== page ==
Bob’s House – A Special Crochet Afghan For The Dollhouse

Needlework is a labor of love and every stitch tells a story. For my father, the story was a colorful crochet afghan with black borders, made by his mother, with love. He treasured it as he treasured her and when it was lost in a flood, he mourned its loss.

I had heard this story over the years but it wasn’t until 2020 that I got serious about learning to crochet.

“Try new things.”

Dad was always encouraging everyone to venture forth and be mindful of possibilities. I am not a needleworker, in fact I dislike sewing very much even though I made a few things for my family over the years. I have cross-stitched several Tidewater dollhouse rugs from kits but never got the hang of knitting. Embroidery is pretty far down my bucket list but I was determined to make an afghan for my father, so I would learn to crochet. I ordered a crochet hook and full size yarn and visited University of Google for a free tutorial.

Enter “Jayda In Stitches”. Her YouTube video on how to make a granny square was easy, informative and perfectly suited to a beginner in every respect. From her, I learned how to make a granny square afghan and when I presented it to Dad on Christmas 2021, it suddenly turned into a kaleidoscope… neither of us could see it through our tears.

Now I have another afghan to treasure.

The minute Bob’s House was done, I knew I had to make a mini afghan for Little Bob’s bed. I did not want to recreate the original colors, that was too personal, so I decided to make one to compliment the colors of the room. Soft and steel blue plus white. I was all set to try! I had already aced a real afghan, this couldn’t be much different. I just needed to figure out what size thread or hook to use, easy peasy, so I visited Hobby Lobby. Aunt Lydia’s #10 thread seemed small enough! I purchased a crochet hook in the size recommended on the label and came home to give it a whirl.

Only my “whirl” turned into a tailspin.

The thread was just too big and bulky. Of course with crochet, you cannot tell at first… you have to make several rows before your thread becomes fabric… you’re literally making fabric… what I had hoped would be a 3/4″ granny square was the size of a dollhouse bath mat! {Insert gameshow “Loser” BEEP here}.

At that point, I recalled the stash of silk thread I purchased years ago from a lady named Jeanne Bell. Jeanne used to come into Dollhouses Plus to drop off her latest needlework creations for us to sell on commission. Oh, she did exquisite work! I saved up for months to buy a tablecloth tatted of silk, as thin and fine as gossamer. It’s magical! Jeanne also did cross-stitch and embroidery on the tiniest silk netting and she braided a rug from silk threads, but I digress. If you’re fortunate enough to see any of her work for auction, grab it! You will not be disappointed.

On a random website, I learned folks were making mini crochet with a size 0 hook, so I ordered one, chose a lovely caramel color of Jeanne’s silk thread and got to work. I had to wear double magnification and still could barely see the few stitches I was capable of producing. Jeanne’s silk thread was as soft as pulled taffy and would not stay on the hook! I don’t know how in the world I managed to make one simple scarf but suffice it to say I will never again complain about making 1:12th scale peas or rice ever again! This was torture in comparison because I did not have the right tool or the right type of thread.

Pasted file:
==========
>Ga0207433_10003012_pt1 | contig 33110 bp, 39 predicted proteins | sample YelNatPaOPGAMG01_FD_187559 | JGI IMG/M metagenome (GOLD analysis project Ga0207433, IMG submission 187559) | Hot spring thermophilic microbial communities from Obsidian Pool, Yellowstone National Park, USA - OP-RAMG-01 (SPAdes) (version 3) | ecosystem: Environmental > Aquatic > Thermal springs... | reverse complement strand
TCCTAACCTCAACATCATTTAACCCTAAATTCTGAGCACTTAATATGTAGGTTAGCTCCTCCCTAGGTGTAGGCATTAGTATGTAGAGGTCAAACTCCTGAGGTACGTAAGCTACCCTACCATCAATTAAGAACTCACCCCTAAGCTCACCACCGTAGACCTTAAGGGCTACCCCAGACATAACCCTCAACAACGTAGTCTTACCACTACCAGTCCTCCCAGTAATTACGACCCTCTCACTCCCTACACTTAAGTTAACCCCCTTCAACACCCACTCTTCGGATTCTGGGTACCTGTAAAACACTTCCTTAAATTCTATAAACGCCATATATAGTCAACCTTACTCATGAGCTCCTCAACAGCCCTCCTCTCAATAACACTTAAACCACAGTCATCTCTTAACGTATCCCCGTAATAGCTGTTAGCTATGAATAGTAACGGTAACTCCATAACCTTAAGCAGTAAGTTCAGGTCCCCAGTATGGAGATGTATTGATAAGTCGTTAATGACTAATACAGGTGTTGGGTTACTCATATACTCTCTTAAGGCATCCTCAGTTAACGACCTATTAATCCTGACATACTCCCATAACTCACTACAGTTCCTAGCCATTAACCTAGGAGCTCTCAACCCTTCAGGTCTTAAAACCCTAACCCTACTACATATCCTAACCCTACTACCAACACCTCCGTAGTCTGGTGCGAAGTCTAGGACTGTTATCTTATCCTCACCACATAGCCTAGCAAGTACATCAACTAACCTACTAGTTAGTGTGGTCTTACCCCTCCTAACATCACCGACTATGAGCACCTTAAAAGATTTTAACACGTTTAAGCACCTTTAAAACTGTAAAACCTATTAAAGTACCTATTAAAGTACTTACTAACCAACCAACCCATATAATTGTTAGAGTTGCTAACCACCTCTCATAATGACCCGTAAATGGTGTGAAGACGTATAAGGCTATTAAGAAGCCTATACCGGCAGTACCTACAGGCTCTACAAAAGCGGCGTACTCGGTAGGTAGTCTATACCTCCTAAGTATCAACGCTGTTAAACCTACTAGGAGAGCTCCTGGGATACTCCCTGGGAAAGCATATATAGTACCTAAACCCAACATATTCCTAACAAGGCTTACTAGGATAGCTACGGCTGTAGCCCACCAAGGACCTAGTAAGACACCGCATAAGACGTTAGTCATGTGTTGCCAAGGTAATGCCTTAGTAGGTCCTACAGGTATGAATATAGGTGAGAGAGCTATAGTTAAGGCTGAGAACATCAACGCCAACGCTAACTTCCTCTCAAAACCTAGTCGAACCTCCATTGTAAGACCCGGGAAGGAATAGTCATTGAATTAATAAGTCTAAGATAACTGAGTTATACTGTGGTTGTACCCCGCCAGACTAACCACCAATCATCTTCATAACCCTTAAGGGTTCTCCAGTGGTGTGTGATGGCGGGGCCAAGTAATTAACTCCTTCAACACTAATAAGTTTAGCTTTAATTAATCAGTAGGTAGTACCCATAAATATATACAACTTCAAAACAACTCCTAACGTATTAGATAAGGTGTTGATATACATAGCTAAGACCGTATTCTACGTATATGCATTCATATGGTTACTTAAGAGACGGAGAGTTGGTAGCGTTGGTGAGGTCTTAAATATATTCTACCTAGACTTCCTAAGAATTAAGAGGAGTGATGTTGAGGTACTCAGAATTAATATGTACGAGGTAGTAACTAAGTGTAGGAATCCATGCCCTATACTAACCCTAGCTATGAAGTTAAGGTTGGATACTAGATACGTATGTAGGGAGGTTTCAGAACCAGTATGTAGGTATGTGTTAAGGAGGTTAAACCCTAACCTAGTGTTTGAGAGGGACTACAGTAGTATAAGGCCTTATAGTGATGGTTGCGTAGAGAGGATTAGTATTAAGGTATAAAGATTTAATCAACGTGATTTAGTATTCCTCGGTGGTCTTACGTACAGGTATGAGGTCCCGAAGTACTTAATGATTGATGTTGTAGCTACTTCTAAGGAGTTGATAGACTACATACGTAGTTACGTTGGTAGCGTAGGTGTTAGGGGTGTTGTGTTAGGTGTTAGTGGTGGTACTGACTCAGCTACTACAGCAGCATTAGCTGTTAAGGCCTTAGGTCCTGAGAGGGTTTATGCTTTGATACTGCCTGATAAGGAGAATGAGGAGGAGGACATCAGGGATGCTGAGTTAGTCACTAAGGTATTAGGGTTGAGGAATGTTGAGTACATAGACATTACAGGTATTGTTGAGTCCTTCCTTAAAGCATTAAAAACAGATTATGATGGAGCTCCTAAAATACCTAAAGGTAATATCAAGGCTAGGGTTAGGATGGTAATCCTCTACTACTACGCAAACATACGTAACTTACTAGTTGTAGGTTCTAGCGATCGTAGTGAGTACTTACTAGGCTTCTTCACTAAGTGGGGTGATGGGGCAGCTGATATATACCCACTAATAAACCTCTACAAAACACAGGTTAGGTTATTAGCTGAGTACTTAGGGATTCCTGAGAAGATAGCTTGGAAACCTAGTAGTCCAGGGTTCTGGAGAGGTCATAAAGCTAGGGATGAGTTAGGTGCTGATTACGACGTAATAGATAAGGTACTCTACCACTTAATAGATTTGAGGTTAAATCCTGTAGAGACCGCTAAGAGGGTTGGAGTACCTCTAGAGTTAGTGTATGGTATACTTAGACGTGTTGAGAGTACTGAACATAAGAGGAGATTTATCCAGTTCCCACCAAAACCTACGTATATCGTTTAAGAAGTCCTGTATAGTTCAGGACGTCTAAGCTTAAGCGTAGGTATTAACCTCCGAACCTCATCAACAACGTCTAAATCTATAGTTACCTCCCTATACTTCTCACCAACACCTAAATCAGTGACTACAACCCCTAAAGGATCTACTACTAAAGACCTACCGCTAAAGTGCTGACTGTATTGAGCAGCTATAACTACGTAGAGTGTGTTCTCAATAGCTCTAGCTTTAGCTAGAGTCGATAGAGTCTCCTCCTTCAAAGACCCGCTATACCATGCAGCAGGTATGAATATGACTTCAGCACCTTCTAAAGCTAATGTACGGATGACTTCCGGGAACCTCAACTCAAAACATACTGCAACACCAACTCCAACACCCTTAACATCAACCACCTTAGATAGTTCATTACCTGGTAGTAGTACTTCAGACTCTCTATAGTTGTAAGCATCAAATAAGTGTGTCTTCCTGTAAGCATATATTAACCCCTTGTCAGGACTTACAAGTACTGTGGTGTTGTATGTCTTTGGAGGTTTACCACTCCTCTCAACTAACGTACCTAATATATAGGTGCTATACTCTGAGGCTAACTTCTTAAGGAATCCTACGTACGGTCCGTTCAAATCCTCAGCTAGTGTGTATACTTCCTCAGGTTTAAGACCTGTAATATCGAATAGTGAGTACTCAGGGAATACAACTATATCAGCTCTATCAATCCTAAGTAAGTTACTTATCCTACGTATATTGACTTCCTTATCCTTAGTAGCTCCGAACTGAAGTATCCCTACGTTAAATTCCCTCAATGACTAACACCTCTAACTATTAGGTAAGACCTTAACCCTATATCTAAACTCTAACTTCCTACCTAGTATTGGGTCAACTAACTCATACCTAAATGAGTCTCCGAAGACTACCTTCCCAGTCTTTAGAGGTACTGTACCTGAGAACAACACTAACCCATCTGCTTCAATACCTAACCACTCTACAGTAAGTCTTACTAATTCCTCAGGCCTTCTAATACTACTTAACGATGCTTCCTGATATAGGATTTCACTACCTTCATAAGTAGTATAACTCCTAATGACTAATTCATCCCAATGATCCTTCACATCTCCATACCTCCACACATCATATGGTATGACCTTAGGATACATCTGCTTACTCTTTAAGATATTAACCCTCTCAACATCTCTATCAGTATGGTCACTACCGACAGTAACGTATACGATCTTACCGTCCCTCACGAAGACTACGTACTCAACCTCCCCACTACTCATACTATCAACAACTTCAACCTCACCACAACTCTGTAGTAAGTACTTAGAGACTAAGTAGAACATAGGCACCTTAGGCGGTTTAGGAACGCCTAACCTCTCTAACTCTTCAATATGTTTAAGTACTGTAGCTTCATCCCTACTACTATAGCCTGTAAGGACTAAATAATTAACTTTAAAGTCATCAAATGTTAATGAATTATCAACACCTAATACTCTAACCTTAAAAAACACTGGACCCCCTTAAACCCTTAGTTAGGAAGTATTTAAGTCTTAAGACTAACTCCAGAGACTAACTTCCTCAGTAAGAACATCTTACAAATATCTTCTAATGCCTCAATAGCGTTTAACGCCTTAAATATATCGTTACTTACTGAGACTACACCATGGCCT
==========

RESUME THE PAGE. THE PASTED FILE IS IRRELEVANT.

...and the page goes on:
“Never give up!”

Back to University of Google! Via several websites, blogs and videos I cobbled together enough information to learn that a 1.0mm crochet hook and size 10 DMC Coton Perle thread should do the trick. Armed with these new sizes, I was able to produce my first 1:12 scale, granny square. I could not believe my eyes as each tiny square came together!

It took the same amount of time to make a mini afghan as it did to make a life size one but this was a labor of love, I didn’t mind at all. The result is exactly as I had hoped for. This size thread is sturdy enough to stay on the hook yet soft enough to drape nicely off the edge of the mini mattress.

I made a pillow too!

Teach yourself to crochet in full size first, find the right tools and materials and you too can crochet special things for your dollhouse!

Be Army strong, like Bob and persevere! I once asked him why he kept playing chess against himself. His reply was pure Brady! “Well, somebody has to lose and it sure as hell isn’t going to be me!”

That positive attitude is one of the many blessings my father passed on to me. Nothing can get in your way, except yourself and even then, only if you allow it.


Next up, making a simple stone hearth for the fireplace!

♥ Robin

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IGMA Artisan Robin Brady-Boxwell

About - IGMA Artisan Robin Brady-Boxwell

Crown Jewel Miniatures by IGMA Artisan Robin Brady-Boxwell. Fine 1:12 scale dollhouse miniatures in ultimate realism! My blog is a compendium of new art, announcements, and advice on creating miniature food for the dollhouse and 1:12th scale shops, stores and scenes.
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